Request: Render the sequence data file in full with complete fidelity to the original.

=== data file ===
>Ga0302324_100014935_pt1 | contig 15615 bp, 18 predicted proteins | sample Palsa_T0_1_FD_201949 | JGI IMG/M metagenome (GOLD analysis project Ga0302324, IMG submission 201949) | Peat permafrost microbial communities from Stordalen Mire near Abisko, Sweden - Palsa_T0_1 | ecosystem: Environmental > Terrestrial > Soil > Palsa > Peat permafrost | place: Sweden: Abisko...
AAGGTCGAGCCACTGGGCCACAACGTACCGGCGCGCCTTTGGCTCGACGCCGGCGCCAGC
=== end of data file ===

>Ga0302324_100014935_pt1 | contig 15615 bp, 18 predicted proteins | sample Palsa_T0_1_FD_201949 | JGI IMG/M metagenome (GOLD analysis project Ga0302324, IMG submission 201949) | Peat permafrost microbial communities from Stordalen Mire near Abisko, Sweden - Palsa_T0_1 | ecosystem: Environmental > Terrestrial > Soil > Palsa > Peat permafrost | place: Sweden: Abisko...
AAGGTCGAGCCACTGGGCCACAACGTACCGGCGCGCCTTTGGCTCGACGCCGGCGCCAGC